Another day, another thing to celebrate. Wednesday is National Coming Out Day (NCOD) in the U.S., a day meant to bring attention and support to members of the LGBTQIA+ community and the many ways they choose to share their identifies with the world.
The term “coming out” is abbreviated from the commonly used phrase “coming out of the closest,” a metaphor used to describe the process of an LGBTQIA+ person revealing their identity to the people around them.
While the term sounds like it refers to a single moment in time, being “out” can mean something different for everyone and often includes a longer process of accepting one’s own identity before sharing with a chosen group of people and the world at large.
Happening on Oct. 11 every year, NCOD exists not only to encourage and support people in sharing their authentic selves with the world, but also brings awareness to the experiences — and challenges –members of the LGBTQIA+ community face when deciding how and when to disclose who they are.
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What is National Coming Out Day?
National Coming Out Day is celebrated on Oct. 11 every year in the U.S. and is sponsored by the Human Rights Campaign (HRC).
Besides offering public support and encouragement to people still in the closet, in the process of coming out or who are already proudly out, it also aims to increase visibility around the LGBTQIA+ community.
Members of the community (and allies!) are everywhere and initiatives like NCOD serve to remind people not only that the community is present and should be supported but also drives home the importance of acceptance and education.
“The spirit of National Coming Out Day has always been that the most powerful act of resistance as an LGBTQ+ person is to live our life loudly in a world that tells us to be quiet,” President of the Human Rights Campaign Kelley Robinson, said in a statement. “The hard truth is we still live in a world where it is hard for many LGBTQ+ people to come out publicly for fear of interpersonal or institutional harm. For those of us for whom it is safe to come out, it is crucial that we do so vocally and make it clear that we will not stand for anything less than the equality we deserve.”
Why do we have National Coming Out Day and when did it start?
National Coming Out Day was founded in 1988 and inspired by the March on Washington for Lesbian and Gay Rights that occurred the year before.
On Oct. 11, 1987, 500,000 people participated in the march past the White House and through the National Mall, demanding an end to sexual orientation discrimination and asking for more funding for the fight against AIDS, which had become a highly deadly epidemic in the U.S. at that point.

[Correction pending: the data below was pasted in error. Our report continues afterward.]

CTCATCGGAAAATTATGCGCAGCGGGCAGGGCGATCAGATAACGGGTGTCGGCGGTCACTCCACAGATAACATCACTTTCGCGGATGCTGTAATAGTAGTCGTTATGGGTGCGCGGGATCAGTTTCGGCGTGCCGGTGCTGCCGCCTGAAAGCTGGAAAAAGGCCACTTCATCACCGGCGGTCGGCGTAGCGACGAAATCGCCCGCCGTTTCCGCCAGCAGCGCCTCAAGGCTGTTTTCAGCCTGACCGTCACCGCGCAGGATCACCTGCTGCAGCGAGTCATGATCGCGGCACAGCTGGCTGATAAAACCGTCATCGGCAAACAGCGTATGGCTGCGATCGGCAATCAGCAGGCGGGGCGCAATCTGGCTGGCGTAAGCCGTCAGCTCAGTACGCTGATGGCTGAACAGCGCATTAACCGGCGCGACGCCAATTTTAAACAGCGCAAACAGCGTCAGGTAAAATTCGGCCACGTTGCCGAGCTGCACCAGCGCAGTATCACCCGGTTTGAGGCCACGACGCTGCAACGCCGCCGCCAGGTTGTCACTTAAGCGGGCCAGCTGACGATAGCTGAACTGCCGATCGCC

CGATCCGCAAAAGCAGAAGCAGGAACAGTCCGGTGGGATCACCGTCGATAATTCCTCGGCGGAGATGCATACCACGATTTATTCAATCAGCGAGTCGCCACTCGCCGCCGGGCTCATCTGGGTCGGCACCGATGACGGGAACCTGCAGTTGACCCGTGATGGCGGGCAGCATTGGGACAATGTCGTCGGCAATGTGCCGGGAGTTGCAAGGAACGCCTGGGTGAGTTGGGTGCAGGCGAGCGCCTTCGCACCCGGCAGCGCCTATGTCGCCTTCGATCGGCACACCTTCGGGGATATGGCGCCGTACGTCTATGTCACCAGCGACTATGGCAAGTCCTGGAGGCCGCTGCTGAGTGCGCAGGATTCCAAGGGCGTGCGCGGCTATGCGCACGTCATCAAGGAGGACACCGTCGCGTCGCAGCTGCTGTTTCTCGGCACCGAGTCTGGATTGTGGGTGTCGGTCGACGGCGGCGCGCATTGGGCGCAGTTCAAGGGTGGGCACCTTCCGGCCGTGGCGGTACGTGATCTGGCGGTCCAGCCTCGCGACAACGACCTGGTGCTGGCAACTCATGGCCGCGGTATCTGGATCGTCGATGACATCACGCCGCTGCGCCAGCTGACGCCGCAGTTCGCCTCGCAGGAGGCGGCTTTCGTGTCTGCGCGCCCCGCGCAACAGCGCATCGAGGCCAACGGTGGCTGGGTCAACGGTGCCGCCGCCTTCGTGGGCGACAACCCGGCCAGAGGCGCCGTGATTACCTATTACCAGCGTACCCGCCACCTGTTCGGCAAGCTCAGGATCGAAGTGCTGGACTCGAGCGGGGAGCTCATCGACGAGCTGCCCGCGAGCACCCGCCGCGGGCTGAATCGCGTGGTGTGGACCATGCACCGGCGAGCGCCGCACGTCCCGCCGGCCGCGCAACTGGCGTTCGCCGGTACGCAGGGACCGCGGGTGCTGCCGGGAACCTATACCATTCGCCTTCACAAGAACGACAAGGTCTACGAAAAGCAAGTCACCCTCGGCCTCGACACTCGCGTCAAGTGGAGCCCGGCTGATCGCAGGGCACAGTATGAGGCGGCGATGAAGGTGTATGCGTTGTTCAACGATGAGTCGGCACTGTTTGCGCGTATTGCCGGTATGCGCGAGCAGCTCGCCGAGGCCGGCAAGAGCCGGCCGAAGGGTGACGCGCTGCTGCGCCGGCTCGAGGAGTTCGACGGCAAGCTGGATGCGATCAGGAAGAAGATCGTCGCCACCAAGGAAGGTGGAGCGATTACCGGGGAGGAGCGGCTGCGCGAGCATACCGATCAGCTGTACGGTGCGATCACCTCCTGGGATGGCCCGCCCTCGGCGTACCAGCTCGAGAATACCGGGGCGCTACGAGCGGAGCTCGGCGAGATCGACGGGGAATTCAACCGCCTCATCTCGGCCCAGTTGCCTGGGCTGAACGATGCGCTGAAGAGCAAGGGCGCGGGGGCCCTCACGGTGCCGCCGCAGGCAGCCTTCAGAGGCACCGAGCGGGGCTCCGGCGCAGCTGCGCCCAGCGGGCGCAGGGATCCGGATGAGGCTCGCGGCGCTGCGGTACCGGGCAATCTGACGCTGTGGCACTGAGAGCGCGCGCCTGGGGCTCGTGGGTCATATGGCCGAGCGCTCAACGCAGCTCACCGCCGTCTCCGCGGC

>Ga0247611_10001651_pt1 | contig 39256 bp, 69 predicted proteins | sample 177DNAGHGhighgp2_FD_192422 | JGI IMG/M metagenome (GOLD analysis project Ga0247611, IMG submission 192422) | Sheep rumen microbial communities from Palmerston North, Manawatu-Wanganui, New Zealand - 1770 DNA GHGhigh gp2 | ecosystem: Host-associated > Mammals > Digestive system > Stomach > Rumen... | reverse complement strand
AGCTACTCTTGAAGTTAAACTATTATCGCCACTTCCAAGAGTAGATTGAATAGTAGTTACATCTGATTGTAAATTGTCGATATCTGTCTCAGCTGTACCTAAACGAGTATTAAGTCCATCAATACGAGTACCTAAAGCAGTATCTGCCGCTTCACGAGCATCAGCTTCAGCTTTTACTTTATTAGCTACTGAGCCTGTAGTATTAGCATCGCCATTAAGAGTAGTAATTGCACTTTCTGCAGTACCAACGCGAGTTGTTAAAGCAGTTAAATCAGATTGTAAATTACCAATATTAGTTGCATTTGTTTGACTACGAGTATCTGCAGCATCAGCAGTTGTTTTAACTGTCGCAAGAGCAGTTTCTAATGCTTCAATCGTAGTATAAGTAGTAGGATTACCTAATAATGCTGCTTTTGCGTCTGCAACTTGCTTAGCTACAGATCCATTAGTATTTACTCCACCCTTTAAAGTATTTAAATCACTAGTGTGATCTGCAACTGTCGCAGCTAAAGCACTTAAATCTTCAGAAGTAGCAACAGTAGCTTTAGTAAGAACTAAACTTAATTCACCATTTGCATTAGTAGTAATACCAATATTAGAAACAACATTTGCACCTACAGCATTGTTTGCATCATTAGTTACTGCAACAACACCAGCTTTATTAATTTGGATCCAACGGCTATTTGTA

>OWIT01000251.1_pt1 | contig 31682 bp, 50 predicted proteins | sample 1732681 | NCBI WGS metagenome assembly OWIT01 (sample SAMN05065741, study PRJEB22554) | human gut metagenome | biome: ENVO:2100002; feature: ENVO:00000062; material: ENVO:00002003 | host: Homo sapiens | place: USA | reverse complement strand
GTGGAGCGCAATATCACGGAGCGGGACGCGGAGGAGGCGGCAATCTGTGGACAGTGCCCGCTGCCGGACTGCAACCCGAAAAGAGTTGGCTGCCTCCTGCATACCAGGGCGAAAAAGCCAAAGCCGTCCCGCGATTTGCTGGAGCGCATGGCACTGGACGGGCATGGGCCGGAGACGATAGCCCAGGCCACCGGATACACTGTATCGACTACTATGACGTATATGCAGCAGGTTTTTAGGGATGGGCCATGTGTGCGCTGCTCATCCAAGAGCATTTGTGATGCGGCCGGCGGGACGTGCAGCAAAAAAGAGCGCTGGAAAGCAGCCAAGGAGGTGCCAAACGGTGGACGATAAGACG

Rob Eichberg and Jean O’Leary, prominent activists who headed organizations The Experience and the National Gay Rights Advocates respectively, first proposed NCOD to commemorate the monumental moment that was the 1987 march.
Eichberg, who later died in 1995 due to complications from AIDS, said in interviews before his death that one of the most important components of the movement and, by extension, NCOD is helping people realize how many LGBTQIA+ people exist in society and even in their owns families, social circles and lives.
“Most people think they don’t know anyone gay or lesbian, and in fact everybody does,” he once said, according to his New York Times obituary. “It is imperative that we come out and let people know who we are and disabuse them of their fears and stereotypes.”
The Human Rights Campaign announces a new theme for NCOD every year, such as “Coming Out Still Matters” or the first ever-theme in 1999, “Come Out To Congress.”
This year’s theme is “Coming Out Against Hate,” which encourages allies to join “with HRC and countless LGBTQ+ people to stand up against hate in schools, libraries, and everywhere they live, work, and play.”
Taking public action is especially vital this year, said HRC, thanks to the hundreds of pieces of legislation aimed at attacking LGBTQIA+ people in the last year alone. This legislation remains at an all-time high, said HRC, which prompted the organization to declare a National State of Emergency in June.
“While significant progress has been made for the LGBTQ community in recent years, we still have a long way to go in the U.S. Right now, many LGBTQ young people report living in homes or communities that are unaccepting of LGBTQ people,” Keygan Miller, Interim Director of Public Training LGBTQ youth advocacy organization The Trevor Project told USA TODAY.